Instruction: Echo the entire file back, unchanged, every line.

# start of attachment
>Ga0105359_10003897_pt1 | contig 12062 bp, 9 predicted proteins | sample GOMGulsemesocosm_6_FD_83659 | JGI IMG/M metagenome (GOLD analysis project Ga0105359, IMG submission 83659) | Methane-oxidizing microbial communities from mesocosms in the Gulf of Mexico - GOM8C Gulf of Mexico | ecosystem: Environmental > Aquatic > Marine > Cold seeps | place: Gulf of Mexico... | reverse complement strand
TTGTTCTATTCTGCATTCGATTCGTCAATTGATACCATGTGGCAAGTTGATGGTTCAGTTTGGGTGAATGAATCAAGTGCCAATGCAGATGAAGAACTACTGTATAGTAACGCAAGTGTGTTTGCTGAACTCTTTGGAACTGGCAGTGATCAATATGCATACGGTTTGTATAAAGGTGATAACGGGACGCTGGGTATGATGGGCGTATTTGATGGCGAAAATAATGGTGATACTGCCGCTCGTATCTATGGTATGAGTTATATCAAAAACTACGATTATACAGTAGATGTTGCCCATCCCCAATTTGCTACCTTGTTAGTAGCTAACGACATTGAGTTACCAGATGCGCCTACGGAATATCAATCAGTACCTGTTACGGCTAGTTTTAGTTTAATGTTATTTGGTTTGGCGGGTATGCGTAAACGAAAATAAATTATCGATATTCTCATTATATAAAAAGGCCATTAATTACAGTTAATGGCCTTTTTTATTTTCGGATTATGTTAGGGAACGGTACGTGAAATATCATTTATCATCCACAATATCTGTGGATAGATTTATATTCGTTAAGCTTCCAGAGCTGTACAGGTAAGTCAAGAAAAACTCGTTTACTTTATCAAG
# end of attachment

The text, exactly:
>Ga0105359_10003897_pt1 | contig 12062 bp, 9 predicted proteins | sample GOMGulsemesocosm_6_FD_83659 | JGI IMG/M metagenome (GOLD analysis project Ga0105359, IMG submission 83659) | Methane-oxidizing microbial communities from mesocosms in the Gulf of Mexico - GOM8C Gulf of Mexico | ecosystem: Environmental > Aquatic > Marine > Cold seeps | place: Gulf of Mexico... | reverse complement strand
TTGTTCTATTCTGCATTCGATTCGTCAATTGATACCATGTGGCAAGTTGATGGTTCAGTTTGGGTGAATGAATCAAGTGCCAATGCAGATGAAGAACTACTGTATAGTAACGCAAGTGTGTTTGCTGAACTCTTTGGAACTGGCAGTGATCAATATGCATACGGTTTGTATAAAGGTGATAACGGGACGCTGGGTATGATGGGCGTATTTGATGGCGAAAATAATGGTGATACTGCCGCTCGTATCTATGGTATGAGTTATATCAAAAACTACGATTATACAGTAGATGTTGCCCATCCCCAATTTGCTACCTTGTTAGTAGCTAACGACATTGAGTTACCAGATGCGCCTACGGAATATCAATCAGTACCTGTTACGGCTAGTTTTAGTTTAATGTTATTTGGTTTGGCGGGTATGCGTAAACGAAAATAAATTATCGATATTCTCATTATATAAAAAGGCCATTAATTACAGTTAATGGCCTTTTTTATTTTCGGATTATGTTAGGGAACGGTACGTGAAATATCATTTATCATCCACAATATCTGTGGATAGATTTATATTCGTTAAGCTTCCAGAGCTGTACAGGTAAGTCAAGAAAAACTCGTTTACTTTATCAAG